domingo, 23 de janeiro de 2011

The Last Song

One of my students recommended this book for me to read and then lent it to me. She ranted and raved on and on about it and so, that of course, left me curious and anxious to start reading the book. One of my favorite books – “Dear John” – was written by the same author, Nicholas Sparks and so I already was accustomed to his style of writing which is easy to read. And so I started the book. At first I wasn’t super enthralled by it and thought it was just another romantic-teens-on-puberty novel; but as I read it, somehow it just caught my interest and I couldn’t let the book down and would even read it as I was walking in the bus terminal going to catch my bus. I started this book one day and finished it the very next day. It wasn’t a “big revelation” book or a “changed my life” book but it was definitely a nice read and made me think a bit more about how family bonds are important. If this book had a word to define it that word would be “sweet”. I know they also made a movie with it but I still didn’t have the chance to watch it. Nonetheless, I am still adding here the trailer of the movie as a “sneak peak” review on both the book and the movie.

Book Review:
In this wonderful story, seventeen-year-old Veronica (better known by her nickname Ronnie) Miller goes off to spend the summer with her dad in a small North Carolina beach town. She is reluctant for several reasons. Chiefly, it's because she has become estranged from her father over the past five years, ever since her parents underwent the proverbial messy divorce.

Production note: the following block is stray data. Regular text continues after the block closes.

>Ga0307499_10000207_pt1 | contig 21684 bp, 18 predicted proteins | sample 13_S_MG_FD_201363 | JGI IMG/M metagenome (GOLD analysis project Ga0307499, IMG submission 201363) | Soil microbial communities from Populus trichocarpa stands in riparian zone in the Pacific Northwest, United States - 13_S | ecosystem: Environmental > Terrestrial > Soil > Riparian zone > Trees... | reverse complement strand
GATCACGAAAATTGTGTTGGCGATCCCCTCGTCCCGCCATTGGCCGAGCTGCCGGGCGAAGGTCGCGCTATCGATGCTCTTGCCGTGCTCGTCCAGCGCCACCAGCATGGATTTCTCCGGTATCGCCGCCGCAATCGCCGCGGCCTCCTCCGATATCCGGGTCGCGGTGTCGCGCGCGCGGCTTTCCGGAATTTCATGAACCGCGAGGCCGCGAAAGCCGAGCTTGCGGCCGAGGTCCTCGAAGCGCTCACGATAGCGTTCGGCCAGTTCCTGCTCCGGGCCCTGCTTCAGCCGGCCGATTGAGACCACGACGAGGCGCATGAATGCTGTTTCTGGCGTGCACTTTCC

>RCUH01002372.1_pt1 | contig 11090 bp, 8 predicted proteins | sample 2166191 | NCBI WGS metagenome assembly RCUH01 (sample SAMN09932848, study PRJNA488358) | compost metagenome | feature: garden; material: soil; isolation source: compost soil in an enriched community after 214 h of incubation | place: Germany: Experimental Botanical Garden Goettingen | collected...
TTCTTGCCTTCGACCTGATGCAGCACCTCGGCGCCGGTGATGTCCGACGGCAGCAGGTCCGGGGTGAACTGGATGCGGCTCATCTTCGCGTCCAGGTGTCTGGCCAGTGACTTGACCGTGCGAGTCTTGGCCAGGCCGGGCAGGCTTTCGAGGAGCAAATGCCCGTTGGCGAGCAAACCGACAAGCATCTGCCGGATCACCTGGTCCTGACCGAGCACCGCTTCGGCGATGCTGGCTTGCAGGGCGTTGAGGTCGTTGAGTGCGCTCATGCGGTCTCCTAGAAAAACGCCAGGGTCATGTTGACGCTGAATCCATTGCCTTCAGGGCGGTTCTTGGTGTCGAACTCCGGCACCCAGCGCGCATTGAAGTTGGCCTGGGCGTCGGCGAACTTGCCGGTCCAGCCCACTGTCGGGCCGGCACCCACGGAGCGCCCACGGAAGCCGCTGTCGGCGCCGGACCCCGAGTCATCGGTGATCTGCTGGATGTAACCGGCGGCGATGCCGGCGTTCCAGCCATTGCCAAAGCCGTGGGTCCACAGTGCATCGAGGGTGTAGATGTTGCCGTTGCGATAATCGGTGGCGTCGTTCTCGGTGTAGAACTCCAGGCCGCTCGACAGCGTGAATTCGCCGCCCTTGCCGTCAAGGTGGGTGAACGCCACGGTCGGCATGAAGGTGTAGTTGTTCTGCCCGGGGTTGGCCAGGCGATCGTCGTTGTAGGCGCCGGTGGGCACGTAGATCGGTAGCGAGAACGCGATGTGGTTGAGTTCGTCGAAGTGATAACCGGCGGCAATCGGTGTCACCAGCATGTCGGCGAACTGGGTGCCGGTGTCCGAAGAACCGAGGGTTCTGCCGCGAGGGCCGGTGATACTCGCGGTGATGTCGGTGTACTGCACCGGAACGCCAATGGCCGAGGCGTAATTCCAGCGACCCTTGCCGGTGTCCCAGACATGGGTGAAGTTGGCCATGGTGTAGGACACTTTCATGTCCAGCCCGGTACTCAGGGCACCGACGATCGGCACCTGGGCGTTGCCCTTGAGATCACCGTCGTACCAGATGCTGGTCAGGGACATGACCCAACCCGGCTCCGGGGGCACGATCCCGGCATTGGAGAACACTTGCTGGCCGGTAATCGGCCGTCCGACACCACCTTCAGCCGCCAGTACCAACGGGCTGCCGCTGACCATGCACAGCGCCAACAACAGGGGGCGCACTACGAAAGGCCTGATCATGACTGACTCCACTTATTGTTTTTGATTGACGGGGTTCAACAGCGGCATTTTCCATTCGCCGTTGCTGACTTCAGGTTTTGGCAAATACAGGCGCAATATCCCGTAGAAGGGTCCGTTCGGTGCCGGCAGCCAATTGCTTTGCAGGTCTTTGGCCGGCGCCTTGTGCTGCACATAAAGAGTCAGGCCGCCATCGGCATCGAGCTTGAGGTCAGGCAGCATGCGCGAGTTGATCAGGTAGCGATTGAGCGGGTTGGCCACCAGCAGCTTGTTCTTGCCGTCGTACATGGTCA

Ronnie has also been the typical big city girl. She's used to the high-fashions, private school, and nightlife of New York City, in meccas like Greenwich Village, SoHo, and the Upper West Side. Dropping her in a sleepy southern town seems apt punishment for Ronnie's recent episodes of angry rebellion. These included a run-in with the law for shoplifting, newly dyed jet-black hair with a screaming purple streak, and sporting Goth style fashions.
These factors, and the various challenges Ronnie faces, make her a character that tween and teen girls can easily associate with. They also drive this book's inter-generational appeal.
Mr. Right or Mr. Wrong?
As the novel progresses, though, Ronnie falls totally in love with her new life: with the town, with sea turtles and other native marine life, with her bothersome younger brother, and also with her father -- and the music he'd abandoned along with his family. Most importantly, Ronnie falls in love with a young man.
The guy she runs into (literally) at a boardwalk fair and beach volleyball match, initially seems all-wrong for her. He is a jock, a preppy, the would-be prom king, and a townie; in short he represents the very things Ronnie has been rebelling against. At first, Ronnie is more attracted to a girl named Blaze, and the troupe of dangerous, beer swigging street performers she hangs out with, than to Will. But as romance novel fans know, love always finds its way.
The Power of Love
As the jacket copy of this Grand Central Publishing/Hachette Book Group novel says, this romance is " unforgettable story of love in all its myriad forms -- first love, love between parents and children. The Last Song demonstrates, as only a Nicholas Sparks novel can, the many ways that love can break our hearts...and heal them."
Whether the reader is already a Nicholas Sparks fan or The Last Song is his/her first introduction to the beloved author, he/she will fall in love with Ronnie, the other characters, and this story. Some readers, such as this author's 15-year-old daughter, will have trouble picturing Miley Cyrus as Ronnie, Nevertheless, they will root for Ronnie as she struggles with her emotional turmoil, stands up for the turtle nest, and ultimately wins.
You Must Read The Last Song !
Or does Ronnie lose her quest? The only way to find out is to read The Last Song, the latest romance novel by Nicholas Sparks. The next reader may devour it from cover to cover, even in a single day, as many fans of Sparks books say they do.

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